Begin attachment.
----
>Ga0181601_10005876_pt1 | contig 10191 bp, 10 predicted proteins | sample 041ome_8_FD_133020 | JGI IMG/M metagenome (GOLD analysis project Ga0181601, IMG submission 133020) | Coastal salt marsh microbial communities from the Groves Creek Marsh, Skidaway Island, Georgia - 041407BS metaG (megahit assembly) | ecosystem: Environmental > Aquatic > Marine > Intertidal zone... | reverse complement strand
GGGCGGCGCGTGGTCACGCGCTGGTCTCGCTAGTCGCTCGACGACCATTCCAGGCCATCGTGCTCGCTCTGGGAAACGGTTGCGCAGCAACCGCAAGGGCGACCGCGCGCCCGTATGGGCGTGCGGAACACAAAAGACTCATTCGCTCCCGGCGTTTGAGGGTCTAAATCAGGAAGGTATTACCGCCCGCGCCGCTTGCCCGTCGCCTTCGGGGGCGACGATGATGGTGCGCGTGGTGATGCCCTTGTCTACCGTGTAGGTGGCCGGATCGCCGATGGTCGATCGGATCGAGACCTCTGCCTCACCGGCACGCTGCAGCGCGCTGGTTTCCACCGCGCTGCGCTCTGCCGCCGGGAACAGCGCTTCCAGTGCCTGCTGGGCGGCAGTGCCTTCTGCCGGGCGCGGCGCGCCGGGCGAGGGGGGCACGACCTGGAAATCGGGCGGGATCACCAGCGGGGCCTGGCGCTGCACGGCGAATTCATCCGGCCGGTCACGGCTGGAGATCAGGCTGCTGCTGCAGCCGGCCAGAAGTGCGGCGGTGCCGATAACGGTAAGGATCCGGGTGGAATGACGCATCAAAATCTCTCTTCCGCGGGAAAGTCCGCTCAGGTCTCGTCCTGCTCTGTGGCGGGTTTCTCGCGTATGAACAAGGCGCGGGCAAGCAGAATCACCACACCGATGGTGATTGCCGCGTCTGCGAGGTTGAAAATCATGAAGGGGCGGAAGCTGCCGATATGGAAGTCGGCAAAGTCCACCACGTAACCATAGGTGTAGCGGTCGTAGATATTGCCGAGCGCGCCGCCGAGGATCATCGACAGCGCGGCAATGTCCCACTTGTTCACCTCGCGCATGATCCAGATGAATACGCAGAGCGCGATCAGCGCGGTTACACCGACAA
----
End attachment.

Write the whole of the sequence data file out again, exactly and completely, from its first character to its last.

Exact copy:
>Ga0181601_10005876_pt1 | contig 10191 bp, 10 predicted proteins | sample 041ome_8_FD_133020 | JGI IMG/M metagenome (GOLD analysis project Ga0181601, IMG submission 133020) | Coastal salt marsh microbial communities from the Groves Creek Marsh, Skidaway Island, Georgia - 041407BS metaG (megahit assembly) | ecosystem: Environmental > Aquatic > Marine > Intertidal zone... | reverse complement strand
GGGCGGCGCGTGGTCACGCGCTGGTCTCGCTAGTCGCTCGACGACCATTCCAGGCCATCGTGCTCGCTCTGGGAAACGGTTGCGCAGCAACCGCAAGGGCGACCGCGCGCCCGTATGGGCGTGCGGAACACAAAAGACTCATTCGCTCCCGGCGTTTGAGGGTCTAAATCAGGAAGGTATTACCGCCCGCGCCGCTTGCCCGTCGCCTTCGGGGGCGACGATGATGGTGCGCGTGGTGATGCCCTTGTCTACCGTGTAGGTGGCCGGATCGCCGATGGTCGATCGGATCGAGACCTCTGCCTCACCGGCACGCTGCAGCGCGCTGGTTTCCACCGCGCTGCGCTCTGCCGCCGGGAACAGCGCTTCCAGTGCCTGCTGGGCGGCAGTGCCTTCTGCCGGGCGCGGCGCGCCGGGCGAGGGGGGCACGACCTGGAAATCGGGCGGGATCACCAGCGGGGCCTGGCGCTGCACGGCGAATTCATCCGGCCGGTCACGGCTGGAGATCAGGCTGCTGCTGCAGCCGGCCAGAAGTGCGGCGGTGCCGATAACGGTAAGGATCCGGGTGGAATGACGCATCAAAATCTCTCTTCCGCGGGAAAGTCCGCTCAGGTCTCGTCCTGCTCTGTGGCGGGTTTCTCGCGTATGAACAAGGCGCGGGCAAGCAGAATCACCACACCGATGGTGATTGCCGCGTCTGCGAGGTTGAAAATCATGAAGGGGCGGAAGCTGCCGATATGGAAGTCGGCAAAGTCCACCACGTAACCATAGGTGTAGCGGTCGTAGATATTGCCGAGCGCGCCGCCGAGGATCATCGACAGCGCGGCAATGTCCCACTTGTTCACCTCGCGCATGATCCAGATGAATACGCAGAGCGCGATCAGCGCGGTTACACCGACAA